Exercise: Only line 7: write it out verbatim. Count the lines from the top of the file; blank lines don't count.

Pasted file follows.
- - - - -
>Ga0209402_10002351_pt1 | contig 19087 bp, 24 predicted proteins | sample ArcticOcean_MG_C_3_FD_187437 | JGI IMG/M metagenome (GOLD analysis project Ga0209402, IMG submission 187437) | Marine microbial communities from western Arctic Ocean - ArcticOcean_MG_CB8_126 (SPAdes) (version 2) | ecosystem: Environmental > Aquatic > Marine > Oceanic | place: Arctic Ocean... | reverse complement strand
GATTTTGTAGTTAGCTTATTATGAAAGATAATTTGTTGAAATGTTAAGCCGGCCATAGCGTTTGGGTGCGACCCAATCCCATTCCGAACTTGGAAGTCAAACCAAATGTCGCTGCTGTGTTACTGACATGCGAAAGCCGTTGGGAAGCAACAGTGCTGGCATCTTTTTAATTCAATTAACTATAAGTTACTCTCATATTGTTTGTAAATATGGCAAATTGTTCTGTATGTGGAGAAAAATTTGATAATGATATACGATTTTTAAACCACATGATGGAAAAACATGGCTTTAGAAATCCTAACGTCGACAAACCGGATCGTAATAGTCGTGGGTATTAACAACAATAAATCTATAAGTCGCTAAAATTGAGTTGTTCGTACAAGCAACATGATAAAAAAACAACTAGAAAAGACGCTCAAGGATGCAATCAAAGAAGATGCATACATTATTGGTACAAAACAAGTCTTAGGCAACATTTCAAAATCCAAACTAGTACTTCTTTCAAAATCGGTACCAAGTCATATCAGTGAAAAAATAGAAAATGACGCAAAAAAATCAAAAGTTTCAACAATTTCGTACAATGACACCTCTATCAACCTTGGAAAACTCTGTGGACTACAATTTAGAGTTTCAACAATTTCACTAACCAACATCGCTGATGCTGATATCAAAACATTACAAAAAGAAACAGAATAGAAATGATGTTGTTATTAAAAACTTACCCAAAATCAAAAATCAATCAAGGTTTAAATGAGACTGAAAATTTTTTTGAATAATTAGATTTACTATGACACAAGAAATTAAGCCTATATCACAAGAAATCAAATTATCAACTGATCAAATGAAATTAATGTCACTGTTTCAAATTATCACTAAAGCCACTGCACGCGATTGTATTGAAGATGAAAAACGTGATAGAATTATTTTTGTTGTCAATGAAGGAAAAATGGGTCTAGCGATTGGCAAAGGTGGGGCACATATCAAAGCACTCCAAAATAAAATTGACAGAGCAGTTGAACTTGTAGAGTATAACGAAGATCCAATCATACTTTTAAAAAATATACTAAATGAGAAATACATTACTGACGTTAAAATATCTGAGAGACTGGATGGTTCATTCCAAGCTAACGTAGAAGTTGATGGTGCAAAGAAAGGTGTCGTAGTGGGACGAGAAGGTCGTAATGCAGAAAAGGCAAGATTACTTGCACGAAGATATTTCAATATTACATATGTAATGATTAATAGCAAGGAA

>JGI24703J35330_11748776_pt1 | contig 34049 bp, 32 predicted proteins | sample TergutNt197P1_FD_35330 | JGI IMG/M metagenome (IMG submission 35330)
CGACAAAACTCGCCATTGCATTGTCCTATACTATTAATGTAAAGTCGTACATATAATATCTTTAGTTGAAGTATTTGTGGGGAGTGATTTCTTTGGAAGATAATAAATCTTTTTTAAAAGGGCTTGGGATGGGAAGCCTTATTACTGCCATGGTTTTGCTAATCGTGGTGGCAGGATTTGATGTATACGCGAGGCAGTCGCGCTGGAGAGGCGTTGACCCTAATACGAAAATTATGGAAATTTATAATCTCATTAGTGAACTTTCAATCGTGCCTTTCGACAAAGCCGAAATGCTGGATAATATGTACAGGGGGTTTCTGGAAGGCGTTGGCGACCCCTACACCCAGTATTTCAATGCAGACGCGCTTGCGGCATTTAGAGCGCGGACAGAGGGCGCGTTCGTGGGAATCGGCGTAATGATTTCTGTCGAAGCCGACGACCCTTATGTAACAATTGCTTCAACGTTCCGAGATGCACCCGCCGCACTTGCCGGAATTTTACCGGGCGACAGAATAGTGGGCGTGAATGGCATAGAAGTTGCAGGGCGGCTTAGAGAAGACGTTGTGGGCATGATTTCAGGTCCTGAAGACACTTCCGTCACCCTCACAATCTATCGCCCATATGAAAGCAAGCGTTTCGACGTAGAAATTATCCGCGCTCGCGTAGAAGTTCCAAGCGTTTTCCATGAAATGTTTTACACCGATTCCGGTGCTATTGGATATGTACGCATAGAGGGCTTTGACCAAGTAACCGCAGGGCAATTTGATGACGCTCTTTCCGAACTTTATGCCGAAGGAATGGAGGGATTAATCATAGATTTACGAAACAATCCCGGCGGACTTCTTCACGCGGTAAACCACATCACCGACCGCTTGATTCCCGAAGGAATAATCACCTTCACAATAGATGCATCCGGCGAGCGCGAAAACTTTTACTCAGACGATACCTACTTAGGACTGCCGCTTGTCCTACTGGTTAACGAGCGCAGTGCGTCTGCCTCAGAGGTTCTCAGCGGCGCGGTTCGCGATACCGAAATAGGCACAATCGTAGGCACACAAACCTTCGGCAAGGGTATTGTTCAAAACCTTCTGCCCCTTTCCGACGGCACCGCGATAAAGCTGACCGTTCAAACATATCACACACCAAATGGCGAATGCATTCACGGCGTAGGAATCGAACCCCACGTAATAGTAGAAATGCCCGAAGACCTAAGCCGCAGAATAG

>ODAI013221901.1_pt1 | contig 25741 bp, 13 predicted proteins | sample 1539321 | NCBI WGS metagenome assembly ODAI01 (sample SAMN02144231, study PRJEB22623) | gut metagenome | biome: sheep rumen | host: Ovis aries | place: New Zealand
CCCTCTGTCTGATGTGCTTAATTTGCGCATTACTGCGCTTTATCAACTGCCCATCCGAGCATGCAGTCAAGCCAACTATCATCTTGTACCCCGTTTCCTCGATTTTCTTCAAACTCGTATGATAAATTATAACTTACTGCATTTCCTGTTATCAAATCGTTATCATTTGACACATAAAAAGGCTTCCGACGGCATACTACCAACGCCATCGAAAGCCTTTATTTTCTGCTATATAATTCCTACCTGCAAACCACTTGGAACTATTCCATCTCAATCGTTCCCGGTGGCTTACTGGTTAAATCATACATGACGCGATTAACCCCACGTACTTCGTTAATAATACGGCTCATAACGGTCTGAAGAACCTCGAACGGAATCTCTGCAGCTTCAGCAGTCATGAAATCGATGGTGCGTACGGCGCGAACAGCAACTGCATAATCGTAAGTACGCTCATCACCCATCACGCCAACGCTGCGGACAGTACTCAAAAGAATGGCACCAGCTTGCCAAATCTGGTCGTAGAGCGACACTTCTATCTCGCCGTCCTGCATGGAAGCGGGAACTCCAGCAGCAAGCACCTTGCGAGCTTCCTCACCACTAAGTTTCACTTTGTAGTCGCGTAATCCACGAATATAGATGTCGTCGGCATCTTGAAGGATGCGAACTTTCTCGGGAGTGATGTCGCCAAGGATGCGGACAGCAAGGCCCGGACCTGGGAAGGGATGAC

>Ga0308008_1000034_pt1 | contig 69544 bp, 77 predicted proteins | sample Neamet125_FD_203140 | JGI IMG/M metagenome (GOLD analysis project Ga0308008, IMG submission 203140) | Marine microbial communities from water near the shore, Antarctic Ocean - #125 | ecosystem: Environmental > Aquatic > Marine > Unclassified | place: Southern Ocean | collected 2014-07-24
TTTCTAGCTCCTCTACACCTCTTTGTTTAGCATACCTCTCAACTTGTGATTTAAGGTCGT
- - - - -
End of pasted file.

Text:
>Ga0308008_1000034_pt1 | contig 69544 bp, 77 predicted proteins | sample Neamet125_FD_203140 | JGI IMG/M metagenome (GOLD analysis project Ga0308008, IMG submission 203140) | Marine microbial communities from water near the shore, Antarctic Ocean - #125 | ecosystem: Environmental > Aquatic > Marine > Unclassified | place: Southern Ocean | collected 2014-07-24